California’s system of measuring school performance should not give secondary status to college readiness. But the state’s current approach obscures the glaring mismatch between K-12 policy and college expectations. The state needs to bridge that gap, and part of that task includes providing stronger incentives for schools to focus on college preparation.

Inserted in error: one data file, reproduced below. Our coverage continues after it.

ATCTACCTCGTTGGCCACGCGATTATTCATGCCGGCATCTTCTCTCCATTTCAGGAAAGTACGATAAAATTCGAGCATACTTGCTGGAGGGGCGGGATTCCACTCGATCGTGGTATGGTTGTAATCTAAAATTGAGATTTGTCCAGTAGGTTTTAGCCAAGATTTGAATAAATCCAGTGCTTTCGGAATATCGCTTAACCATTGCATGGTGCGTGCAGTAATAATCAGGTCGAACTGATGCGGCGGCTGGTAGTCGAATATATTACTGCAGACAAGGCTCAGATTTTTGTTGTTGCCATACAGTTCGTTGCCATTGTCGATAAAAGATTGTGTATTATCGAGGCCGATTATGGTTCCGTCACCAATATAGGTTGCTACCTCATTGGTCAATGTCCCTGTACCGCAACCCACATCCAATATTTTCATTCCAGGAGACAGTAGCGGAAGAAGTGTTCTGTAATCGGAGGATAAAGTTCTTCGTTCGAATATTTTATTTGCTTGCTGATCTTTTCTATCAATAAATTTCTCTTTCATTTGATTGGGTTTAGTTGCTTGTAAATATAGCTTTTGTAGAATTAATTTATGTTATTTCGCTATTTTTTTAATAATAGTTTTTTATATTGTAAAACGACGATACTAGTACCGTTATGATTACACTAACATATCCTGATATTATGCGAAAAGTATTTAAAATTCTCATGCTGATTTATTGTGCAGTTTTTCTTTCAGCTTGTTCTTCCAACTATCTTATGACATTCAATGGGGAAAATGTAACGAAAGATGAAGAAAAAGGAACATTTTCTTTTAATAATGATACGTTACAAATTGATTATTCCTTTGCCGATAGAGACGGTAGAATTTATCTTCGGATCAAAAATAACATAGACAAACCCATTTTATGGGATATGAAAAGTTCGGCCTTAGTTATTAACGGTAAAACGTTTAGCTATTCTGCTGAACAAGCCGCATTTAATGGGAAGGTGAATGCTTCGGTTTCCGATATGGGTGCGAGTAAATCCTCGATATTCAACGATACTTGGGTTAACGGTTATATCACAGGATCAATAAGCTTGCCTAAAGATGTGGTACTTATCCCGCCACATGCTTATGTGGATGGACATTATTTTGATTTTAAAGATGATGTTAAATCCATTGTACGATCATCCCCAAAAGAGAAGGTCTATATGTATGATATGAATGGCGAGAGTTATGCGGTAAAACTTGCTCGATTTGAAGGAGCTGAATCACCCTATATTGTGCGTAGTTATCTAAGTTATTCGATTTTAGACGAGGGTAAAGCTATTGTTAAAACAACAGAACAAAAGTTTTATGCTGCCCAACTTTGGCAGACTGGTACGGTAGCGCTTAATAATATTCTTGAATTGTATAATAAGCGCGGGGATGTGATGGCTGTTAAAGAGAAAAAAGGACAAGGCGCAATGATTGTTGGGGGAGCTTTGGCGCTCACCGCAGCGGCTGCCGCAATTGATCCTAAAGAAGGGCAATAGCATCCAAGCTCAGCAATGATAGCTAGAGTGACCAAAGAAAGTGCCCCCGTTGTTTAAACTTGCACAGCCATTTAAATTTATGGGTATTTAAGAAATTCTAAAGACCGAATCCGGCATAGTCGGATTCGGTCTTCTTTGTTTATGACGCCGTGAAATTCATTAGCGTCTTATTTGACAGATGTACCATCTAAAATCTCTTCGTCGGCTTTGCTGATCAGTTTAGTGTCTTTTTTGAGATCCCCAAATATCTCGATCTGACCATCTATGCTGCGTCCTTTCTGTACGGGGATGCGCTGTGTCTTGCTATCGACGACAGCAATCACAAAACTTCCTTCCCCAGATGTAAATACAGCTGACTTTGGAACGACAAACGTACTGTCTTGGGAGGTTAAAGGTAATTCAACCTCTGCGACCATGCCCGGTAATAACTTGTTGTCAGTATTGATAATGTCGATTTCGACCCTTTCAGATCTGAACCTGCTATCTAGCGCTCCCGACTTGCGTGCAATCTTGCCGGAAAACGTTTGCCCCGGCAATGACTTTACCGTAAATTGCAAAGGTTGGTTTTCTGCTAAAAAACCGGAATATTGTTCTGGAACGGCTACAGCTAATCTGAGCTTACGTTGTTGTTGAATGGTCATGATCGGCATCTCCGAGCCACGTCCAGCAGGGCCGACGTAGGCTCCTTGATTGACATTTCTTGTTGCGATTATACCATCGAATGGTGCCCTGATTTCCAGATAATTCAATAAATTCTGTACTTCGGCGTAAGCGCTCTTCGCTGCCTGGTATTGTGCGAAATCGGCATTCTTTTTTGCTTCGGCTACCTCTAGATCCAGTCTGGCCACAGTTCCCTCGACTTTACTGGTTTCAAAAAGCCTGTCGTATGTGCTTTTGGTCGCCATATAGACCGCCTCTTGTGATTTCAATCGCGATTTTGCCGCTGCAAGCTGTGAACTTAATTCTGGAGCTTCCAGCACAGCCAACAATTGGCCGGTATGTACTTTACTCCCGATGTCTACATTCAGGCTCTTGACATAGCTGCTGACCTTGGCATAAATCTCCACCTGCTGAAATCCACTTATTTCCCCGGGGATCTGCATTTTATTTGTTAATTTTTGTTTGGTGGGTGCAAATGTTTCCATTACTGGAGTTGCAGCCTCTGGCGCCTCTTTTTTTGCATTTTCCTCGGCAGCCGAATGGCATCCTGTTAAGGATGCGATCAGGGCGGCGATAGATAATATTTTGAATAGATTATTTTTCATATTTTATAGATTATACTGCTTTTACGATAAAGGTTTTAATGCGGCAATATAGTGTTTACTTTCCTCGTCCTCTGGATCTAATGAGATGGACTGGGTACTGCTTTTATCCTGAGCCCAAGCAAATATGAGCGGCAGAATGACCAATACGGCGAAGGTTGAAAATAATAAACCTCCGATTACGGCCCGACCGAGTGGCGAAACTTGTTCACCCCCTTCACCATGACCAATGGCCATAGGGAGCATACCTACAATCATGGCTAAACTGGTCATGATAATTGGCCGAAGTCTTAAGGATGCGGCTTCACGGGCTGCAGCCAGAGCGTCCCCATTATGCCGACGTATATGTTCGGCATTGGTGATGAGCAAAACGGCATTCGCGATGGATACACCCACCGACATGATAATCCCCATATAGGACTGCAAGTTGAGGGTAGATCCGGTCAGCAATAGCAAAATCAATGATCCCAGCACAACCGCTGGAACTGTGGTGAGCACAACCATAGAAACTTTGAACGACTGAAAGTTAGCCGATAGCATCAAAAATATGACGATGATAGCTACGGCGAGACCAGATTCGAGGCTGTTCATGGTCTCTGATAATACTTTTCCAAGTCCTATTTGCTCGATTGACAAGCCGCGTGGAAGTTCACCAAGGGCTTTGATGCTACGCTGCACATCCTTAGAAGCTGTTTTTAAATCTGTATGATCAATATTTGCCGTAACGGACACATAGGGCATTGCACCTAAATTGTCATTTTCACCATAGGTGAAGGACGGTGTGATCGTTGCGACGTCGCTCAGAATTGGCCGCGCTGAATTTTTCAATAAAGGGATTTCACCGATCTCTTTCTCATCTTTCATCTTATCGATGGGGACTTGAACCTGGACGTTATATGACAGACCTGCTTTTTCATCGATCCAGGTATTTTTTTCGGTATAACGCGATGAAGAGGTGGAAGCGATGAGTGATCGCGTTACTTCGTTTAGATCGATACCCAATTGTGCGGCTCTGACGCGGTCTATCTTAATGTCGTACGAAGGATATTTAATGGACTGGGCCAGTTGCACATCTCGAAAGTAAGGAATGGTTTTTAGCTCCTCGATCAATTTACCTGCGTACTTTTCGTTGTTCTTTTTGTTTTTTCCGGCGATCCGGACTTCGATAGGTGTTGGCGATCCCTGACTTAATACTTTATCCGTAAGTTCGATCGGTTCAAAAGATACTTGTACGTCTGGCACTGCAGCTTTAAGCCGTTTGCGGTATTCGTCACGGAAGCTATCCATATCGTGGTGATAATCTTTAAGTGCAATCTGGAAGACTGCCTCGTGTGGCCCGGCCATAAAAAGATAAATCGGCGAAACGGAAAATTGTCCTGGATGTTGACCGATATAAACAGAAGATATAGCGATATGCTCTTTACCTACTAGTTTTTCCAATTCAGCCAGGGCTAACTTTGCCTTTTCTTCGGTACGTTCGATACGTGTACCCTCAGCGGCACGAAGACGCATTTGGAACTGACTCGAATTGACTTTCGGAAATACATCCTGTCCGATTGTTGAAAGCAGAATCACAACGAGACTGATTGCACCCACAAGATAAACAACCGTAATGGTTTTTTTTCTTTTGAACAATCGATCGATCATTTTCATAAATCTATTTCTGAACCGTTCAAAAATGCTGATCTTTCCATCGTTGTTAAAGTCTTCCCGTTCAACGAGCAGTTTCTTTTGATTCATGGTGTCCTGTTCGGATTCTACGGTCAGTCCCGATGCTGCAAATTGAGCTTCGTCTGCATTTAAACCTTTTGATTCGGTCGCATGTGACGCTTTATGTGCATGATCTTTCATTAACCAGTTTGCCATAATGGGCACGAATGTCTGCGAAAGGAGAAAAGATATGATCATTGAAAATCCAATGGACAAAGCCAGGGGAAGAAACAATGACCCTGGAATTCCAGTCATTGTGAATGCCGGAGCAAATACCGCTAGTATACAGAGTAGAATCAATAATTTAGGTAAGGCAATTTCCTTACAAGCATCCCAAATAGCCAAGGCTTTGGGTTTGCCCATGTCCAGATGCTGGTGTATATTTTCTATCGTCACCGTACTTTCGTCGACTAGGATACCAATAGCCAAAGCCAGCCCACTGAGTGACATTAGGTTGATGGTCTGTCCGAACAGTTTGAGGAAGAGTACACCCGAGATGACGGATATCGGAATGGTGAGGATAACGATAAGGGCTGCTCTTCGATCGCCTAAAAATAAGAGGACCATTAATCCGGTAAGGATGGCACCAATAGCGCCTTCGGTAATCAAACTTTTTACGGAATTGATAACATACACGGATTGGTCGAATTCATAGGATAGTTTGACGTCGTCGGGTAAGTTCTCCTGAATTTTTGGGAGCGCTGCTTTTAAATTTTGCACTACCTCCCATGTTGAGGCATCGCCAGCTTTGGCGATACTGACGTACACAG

The reality is that for all the talk about encouraging college attendance, the state’s accountability system stresses other goals. The emphasis is on improving the performance of low-achieving students — the 43 percent of pupils who scored less than proficient in English-language arts in 2012 and the 49 percent who did the same in math. But the system concentrates on that vital objective at the expense of another key issue: readiness for college.